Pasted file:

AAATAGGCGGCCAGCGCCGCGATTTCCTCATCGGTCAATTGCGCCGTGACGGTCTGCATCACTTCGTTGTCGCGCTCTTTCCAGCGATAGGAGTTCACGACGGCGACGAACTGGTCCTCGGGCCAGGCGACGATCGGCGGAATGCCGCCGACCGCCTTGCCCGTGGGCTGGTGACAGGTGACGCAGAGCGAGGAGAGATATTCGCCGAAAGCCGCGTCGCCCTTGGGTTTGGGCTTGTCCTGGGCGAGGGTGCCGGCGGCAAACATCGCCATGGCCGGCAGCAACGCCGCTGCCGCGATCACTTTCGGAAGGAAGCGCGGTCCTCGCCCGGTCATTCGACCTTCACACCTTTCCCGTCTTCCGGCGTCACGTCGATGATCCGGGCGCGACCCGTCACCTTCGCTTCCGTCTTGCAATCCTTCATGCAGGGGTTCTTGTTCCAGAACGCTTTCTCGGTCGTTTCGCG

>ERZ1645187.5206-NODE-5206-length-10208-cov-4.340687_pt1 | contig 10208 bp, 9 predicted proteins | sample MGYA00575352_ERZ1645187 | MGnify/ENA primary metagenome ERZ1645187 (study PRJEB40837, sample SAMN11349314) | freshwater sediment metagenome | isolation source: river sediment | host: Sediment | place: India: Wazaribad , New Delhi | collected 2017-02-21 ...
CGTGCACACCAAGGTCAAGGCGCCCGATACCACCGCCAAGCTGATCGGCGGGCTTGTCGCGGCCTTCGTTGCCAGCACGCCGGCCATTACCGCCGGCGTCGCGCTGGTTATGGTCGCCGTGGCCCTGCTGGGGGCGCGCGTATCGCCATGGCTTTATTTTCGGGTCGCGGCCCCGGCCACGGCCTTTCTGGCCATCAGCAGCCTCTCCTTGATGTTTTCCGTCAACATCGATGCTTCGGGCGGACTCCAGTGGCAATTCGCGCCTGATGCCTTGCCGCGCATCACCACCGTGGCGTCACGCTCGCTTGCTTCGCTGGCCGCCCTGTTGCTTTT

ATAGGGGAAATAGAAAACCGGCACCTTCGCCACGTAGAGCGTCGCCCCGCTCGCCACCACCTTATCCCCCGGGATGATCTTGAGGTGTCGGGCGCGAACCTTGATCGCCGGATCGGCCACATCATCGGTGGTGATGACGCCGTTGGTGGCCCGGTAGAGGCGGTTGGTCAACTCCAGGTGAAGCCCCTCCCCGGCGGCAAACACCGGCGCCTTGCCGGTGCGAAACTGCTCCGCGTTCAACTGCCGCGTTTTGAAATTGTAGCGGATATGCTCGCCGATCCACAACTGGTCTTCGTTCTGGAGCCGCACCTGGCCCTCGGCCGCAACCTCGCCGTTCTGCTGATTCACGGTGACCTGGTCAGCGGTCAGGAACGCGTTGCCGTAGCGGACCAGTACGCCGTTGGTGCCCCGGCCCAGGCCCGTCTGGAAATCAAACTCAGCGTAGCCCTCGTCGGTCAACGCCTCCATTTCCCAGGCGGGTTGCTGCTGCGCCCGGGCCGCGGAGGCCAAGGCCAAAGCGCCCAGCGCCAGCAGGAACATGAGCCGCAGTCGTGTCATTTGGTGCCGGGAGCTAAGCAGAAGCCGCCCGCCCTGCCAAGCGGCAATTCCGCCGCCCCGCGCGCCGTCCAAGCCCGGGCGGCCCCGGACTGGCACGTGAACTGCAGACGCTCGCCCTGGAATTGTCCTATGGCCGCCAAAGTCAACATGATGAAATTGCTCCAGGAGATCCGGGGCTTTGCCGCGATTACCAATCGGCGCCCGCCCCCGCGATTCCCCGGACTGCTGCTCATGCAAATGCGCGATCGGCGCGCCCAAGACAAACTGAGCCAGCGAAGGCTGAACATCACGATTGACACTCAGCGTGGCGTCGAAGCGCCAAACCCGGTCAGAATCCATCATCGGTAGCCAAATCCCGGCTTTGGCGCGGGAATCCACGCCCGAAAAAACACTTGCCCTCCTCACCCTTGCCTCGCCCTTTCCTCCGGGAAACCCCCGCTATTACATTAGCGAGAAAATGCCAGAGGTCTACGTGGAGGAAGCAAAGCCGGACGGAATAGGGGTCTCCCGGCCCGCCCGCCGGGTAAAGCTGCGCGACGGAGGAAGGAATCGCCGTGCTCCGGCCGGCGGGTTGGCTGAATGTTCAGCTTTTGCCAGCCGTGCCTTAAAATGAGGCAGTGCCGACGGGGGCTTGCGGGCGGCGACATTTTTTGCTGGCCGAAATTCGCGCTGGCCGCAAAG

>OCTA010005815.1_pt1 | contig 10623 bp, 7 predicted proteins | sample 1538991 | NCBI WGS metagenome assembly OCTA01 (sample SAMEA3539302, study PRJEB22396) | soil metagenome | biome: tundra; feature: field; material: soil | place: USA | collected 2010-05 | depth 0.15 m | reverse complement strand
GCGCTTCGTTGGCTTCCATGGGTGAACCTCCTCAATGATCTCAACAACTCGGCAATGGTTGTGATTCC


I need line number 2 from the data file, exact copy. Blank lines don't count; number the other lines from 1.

>ERZ1645187.5206-NODE-5206-length-10208-cov-4.340687_pt1 | contig 10208 bp, 9 predicted proteins | sample MGYA00575352_ERZ1645187 | MGnify/ENA primary metagenome ERZ1645187 (study PRJEB40837, sample SAMN11349314) | freshwater sediment metagenome | isolation source: river sediment | host: Sediment | place: India: Wazaribad , New Delhi | collected 2017-02-21 ...